The next consideration is that the water has to stay in the system long enough to have its water composition potentially modified by net biogeochemical reactions. This criterion is at once tricky and important. In general, systems with water residence time of weeks to months are easier to budget than those with residence times of minutes to hours. But we can refine this somewhat, based on the following reasoning. Material turnover rate within a system is defined as the absolute value of the sum of rates adding material to the system divided by the mass of material in the system (typically the concentration multiplied by the water volume). We can discuss turnover rates due to only some things. For example, the turnover rate of Y due to inputs is |S InputsY/MassY|; that due to the hydrographic outputs is |S OutputsY/MassY|. Turnover due to internal reactions (|D Y|) may be expressed either of two ways: either |S InputsY-S OutputsY)/MassY|, or |D Y|/MassY. One can then usefully look at scaling ratios; a useful ratio is the ratio of reaction turnover to input turnover. Note that the mass of material drops out of this ratio: |D Y/S InputsY|.
So one approach to choosing systems of sufficient scale to be able to measure D Y becomes choosing systems in which D Y is reasonably large relative to S InputsY. We suggest that a good rule of thumb is that this ratio needs to be at least 0.25. We assume, for this analysis, that a local estimate can be made for S InputsY. These will in general be local forcing related to freshwater inflow (both river flow and groundwater; in the case of N, possibly precipitation) and inputs perhaps associated with little freshwater flow (e.g., sewage). Dry deposition may also be important, especially for N.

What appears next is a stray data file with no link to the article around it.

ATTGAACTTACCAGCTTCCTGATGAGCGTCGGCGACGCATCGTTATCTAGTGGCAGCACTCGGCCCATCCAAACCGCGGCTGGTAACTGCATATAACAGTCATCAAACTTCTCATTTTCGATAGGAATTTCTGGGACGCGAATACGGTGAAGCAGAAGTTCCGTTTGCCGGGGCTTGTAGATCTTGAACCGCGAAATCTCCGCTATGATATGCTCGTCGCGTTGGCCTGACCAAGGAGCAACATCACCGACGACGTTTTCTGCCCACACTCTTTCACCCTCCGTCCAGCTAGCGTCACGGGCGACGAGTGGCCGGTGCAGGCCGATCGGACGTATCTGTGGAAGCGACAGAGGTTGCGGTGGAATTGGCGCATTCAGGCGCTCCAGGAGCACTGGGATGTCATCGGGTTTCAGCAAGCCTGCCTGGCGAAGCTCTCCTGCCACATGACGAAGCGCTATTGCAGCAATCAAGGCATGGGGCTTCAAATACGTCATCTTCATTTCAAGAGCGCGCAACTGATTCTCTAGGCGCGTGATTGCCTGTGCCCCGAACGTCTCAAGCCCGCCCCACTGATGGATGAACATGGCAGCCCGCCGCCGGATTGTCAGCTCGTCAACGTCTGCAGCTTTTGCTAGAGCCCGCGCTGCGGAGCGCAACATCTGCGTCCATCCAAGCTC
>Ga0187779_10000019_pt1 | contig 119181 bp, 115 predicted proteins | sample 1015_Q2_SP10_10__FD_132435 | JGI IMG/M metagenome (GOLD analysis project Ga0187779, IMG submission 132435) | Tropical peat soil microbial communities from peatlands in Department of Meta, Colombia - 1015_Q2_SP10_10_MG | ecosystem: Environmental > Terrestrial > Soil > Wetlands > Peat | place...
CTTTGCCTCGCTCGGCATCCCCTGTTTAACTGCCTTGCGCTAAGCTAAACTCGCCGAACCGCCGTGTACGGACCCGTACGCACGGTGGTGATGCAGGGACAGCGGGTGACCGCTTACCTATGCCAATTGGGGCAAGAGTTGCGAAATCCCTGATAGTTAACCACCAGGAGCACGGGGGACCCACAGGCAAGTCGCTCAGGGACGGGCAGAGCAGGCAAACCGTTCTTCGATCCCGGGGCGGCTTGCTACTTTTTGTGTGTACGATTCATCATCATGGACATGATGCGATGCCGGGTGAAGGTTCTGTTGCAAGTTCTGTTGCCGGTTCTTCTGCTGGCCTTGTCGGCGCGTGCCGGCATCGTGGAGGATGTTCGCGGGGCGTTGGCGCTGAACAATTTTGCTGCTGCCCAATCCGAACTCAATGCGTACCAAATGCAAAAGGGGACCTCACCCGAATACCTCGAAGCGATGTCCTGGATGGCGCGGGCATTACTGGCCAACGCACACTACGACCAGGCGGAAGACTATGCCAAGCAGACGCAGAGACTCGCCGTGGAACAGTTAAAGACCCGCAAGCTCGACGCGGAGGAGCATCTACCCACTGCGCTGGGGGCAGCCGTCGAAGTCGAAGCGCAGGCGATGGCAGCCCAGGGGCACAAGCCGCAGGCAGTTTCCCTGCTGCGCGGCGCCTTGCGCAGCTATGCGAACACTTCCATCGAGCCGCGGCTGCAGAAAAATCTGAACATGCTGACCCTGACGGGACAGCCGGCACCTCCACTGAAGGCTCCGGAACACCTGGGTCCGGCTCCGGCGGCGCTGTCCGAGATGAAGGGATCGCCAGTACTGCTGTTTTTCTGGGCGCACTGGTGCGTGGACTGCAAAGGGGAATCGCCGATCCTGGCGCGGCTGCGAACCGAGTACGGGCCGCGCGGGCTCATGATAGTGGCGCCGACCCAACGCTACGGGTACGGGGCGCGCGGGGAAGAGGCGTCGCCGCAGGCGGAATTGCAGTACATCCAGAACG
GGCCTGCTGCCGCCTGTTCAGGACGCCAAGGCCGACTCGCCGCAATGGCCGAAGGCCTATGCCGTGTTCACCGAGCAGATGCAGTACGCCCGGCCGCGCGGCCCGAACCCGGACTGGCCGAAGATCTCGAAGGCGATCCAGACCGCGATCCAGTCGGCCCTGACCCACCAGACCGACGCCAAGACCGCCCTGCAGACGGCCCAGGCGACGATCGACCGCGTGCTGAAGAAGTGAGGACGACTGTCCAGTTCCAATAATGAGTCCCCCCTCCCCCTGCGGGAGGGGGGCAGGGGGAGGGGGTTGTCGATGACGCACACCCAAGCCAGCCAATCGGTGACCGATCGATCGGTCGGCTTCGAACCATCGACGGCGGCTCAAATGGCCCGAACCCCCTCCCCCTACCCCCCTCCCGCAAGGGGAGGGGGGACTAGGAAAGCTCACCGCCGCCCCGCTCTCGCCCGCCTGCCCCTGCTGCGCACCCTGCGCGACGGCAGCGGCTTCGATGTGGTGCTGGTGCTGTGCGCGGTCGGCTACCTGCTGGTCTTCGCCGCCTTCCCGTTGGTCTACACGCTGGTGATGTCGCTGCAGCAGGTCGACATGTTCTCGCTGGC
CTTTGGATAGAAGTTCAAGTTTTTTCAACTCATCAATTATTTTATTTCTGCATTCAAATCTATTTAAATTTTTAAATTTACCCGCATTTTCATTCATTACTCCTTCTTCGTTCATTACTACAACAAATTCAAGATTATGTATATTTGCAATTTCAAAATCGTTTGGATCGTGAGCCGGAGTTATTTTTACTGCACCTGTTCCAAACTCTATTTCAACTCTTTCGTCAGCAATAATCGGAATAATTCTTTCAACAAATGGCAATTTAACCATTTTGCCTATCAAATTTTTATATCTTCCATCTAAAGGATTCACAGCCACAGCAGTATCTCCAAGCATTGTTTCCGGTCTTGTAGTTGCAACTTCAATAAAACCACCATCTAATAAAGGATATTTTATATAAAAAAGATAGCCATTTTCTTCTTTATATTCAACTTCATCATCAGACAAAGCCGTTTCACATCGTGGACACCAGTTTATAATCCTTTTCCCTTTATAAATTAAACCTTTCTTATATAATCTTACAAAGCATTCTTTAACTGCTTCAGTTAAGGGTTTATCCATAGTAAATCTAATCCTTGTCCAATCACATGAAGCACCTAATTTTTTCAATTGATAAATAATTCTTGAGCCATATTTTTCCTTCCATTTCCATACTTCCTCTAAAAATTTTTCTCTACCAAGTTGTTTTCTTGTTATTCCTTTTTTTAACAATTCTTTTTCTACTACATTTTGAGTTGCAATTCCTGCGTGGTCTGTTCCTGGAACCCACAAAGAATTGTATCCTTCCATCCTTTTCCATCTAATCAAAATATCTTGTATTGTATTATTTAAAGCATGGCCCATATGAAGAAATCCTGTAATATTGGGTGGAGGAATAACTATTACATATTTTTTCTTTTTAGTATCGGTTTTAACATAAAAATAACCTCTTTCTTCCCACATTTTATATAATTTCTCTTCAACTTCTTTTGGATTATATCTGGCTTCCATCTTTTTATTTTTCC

Some guesses can be made for the rates for the D Ys. Primary production is a piece of information which is often available for many ecosystems and which can provide some scaling insight. The first part of the scaling insight is to convert the rates (typically expressed per unit area or per unit volume) to rates over the entire system of interest. Thus, for example:
If local data are not available, then the following range of primary production rates is probably not a bad guess: Low nutrient water such as the oligotrophic open ocean typically has primary production rates of about 10 mol C m-2 yr-2 (i.e., around 120 g C m-2 yr-2). More fertile systems such as inshore waters may have rates of 3 or more times this rate. The budgeting approach described in these web pages results in estimates of net production (or production - respiration), not primary production (i.e., in (p-r), not p). This quantity can be either positive (a "net autotrophic system") or negative ("net heterotrophic system") but usually |(p-r)| is less than 10% of p. It follows that:
This value, in carbon units expressed for the whole system, can be scaled to nitrogen or phosphorus units. For this analysis, see the discussion of (p-r) in the stoichiometry section. In addition, net denitrification (or, in some cases, nitrogen fixation) may be important. A conservative estimate for the absolute difference between these two rates (i.e., |(nfix-denit)|) is likely to be at least 0.15 mol N m-2 yr-1, if the rate is important in the system (also see stoichiometry); again, this needs to be scaled as above, back to the size of the system.
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Last Updated 12 May 2009 by FW